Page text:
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is not yet appropriated to any particular use, being wild lands, waste, or under forest.
The acreage given above would indicate a forested area of not exceeding 650 million acres, namely, the 900 million acres as given above, less the improved farm area in the forest country, which amounts to about 250 million acres; but it should be well understood that this represents merely woodlands, areas covered with woody growth, which must be very considerably reduced if we apply the economic point of view and include only areas that contain or can without human aid produce timber useful for the arts,--if we discuss, in other words, the forest area not as a natural condition, but as a national resource.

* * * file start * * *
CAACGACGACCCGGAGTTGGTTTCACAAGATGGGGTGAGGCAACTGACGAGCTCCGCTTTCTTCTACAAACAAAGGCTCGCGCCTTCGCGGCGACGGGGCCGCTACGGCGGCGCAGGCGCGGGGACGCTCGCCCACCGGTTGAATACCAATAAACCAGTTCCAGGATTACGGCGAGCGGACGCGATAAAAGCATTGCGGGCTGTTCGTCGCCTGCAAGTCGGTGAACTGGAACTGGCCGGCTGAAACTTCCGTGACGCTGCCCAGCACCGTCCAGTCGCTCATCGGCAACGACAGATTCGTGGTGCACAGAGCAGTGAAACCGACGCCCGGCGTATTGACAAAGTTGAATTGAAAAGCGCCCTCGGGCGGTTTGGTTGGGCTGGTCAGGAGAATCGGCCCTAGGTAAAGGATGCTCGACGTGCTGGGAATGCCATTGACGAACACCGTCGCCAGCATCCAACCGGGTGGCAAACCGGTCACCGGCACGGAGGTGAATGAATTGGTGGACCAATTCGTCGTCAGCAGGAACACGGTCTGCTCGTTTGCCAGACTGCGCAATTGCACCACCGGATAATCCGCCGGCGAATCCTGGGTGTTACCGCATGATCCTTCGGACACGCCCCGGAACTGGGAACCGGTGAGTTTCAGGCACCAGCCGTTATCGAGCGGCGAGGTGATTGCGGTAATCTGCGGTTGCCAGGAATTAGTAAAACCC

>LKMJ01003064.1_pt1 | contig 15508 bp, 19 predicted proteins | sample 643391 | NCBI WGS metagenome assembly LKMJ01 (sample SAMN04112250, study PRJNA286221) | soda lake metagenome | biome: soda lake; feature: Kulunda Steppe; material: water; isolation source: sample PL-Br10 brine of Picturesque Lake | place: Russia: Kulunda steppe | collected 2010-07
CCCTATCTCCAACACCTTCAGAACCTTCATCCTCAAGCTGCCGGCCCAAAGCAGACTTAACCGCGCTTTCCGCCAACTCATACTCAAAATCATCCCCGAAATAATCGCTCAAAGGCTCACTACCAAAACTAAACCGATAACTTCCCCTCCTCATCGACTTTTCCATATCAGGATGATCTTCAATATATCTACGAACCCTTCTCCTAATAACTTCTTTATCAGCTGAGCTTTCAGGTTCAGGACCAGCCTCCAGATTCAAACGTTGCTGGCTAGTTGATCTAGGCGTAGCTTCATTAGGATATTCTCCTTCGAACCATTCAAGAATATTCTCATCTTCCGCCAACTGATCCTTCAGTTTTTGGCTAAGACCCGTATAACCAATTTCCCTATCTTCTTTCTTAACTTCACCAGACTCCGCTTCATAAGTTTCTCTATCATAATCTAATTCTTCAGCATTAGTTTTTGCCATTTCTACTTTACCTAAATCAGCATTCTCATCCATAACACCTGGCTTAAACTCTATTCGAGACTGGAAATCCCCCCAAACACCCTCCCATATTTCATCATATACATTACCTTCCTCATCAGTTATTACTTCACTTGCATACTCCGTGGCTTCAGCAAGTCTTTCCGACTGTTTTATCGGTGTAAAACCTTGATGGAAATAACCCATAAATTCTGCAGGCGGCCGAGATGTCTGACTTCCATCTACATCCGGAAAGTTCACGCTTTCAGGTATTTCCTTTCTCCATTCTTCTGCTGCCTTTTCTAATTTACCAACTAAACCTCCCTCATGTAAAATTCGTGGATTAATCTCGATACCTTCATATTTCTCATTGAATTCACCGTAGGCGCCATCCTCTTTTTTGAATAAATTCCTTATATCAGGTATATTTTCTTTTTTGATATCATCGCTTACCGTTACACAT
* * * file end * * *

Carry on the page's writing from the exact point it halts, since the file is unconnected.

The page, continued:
Not only are large areas, especially in the western country, occupied by trees incapable of growing to valuable size or quality, but in the eastern forest country there are large areas from which all valuable growth has been removed by axe and fire. These are sometimes turned into actual barrens or are occupied by useless brush growth, which effectually prevents the reëstablishment of valuable forest growth without human aid, and hence they are for the present withdrawn from useful production.
Trustworthy statistics of the actually productive forest area are not in existence, although figures have been presented as such by statisticians without capacity to interpret their meaning.